FSA crackdown on incentives is welcome but long overdue
You and I knew that venal incentives were a key part of a culture of rotten advice, so why did the FSA not act sooner?
There are times when I do not know whether to praise an FSA initiative or tear my hair out in frustration.
The ecstatic: ‘Yes! Yes! Yes!’ is often tinged with the nagging question: ‘But why has it taken so long to get here?’
Last week the FSA announced it planned to outlaw sales bonuses that encourage mis-selling. Fantastic.
But wait a moment… it is almost a quarter of a century since banks began flogging personal pensions to nurses and teachers along with a whole of life policy if they could slip it in.
So finally, after a litany of mis-selling both on the FSA’s watch and that of previous regulators, we get a review of incentive schemes operated by 22 banks, building societies, insurers and investment firms.
The review is a coruscating indictment of a system that has cost consumers billions of pounds and helped to bring the whole financial services sector into disrepute.
It found that most incentive schemes were likely to drive people to mis-sell and these risks were not being properly managed.
It further discovered that firms failed to identify how incentive schemes might encourage staff to mis-sell, suggesting they had not properly thought about the risks or simply turned a blind eye to them.
Incredibly, it said that firms were failing to understand their own incentive schemes because they were so complex.
And it highlighted clear conflicts of interest for sales managers, such as a responsibility to manage the conduct of sales staff, while themselves being able to earn a bonus if their team made more sales.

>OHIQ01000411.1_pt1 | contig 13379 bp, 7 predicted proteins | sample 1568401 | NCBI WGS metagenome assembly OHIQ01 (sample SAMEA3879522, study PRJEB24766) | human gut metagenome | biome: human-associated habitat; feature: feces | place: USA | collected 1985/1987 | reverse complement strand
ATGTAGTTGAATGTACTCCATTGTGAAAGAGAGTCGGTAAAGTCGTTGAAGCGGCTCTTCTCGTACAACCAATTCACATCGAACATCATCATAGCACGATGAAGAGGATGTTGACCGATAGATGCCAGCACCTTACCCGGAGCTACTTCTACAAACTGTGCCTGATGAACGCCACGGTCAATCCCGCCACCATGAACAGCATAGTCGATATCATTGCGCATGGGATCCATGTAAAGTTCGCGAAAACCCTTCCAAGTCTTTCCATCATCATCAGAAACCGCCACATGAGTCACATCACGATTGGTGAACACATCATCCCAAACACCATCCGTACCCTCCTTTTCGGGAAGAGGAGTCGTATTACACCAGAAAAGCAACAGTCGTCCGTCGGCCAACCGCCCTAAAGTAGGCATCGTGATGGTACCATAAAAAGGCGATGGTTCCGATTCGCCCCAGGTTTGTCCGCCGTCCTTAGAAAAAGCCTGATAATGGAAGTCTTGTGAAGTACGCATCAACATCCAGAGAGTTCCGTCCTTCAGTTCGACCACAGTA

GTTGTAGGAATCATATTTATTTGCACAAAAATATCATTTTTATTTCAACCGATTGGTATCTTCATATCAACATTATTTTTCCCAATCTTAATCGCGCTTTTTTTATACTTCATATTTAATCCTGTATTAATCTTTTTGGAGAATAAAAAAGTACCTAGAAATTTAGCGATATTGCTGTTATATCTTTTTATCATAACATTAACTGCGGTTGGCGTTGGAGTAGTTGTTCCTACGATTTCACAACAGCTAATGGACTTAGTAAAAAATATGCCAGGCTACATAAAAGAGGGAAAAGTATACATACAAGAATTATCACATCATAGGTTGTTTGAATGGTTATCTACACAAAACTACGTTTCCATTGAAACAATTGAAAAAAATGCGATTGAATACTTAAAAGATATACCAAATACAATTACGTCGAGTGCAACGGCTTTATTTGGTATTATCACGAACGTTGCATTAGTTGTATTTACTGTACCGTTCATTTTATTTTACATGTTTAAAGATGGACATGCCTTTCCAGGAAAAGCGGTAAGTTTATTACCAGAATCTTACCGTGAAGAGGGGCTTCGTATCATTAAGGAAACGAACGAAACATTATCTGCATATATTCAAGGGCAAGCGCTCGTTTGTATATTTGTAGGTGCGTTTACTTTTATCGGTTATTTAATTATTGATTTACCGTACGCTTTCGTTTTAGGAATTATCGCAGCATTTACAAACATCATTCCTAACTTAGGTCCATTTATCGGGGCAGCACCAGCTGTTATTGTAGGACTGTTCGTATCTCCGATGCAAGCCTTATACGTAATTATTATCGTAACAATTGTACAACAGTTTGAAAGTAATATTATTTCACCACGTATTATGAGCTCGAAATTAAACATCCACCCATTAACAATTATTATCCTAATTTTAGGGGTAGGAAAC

The FSA saw many poorly-managed incentive schemes that had a clear risk of benefiting sales staff and managers, rather than customers. One firm has been referred to the FSA’s enforcement division.
So the FSA or Financial Conduct Authority, as it will become, is finally going to tackle one of the core problems behind bank mis-selling.
In fact Martin Wheatley, chief executive designate of the FCA, last week declared war on these incentives.
“We, as the regulator, intend to change this culture of viewing consumers simply as sales targets and I am going to be personally involved in getting this right,” he told an audience of senior bankers and compliance officers at a Thomson Reuters Newsmakers event last week.
And he made it clear that chief executives will be held accountable.
But does this all not feel rather like shutting the stable door after the horse has bolted, run three times round the meadow and stripped the field of grass?
You and I knew that these incentives were key to a culture steeped in providing rotten advice to consumers. So why did the FSA not act sooner?
The answer has to be that the FSA itself is undergoing a much-needed culture change as it metamorphoses into the FCA.
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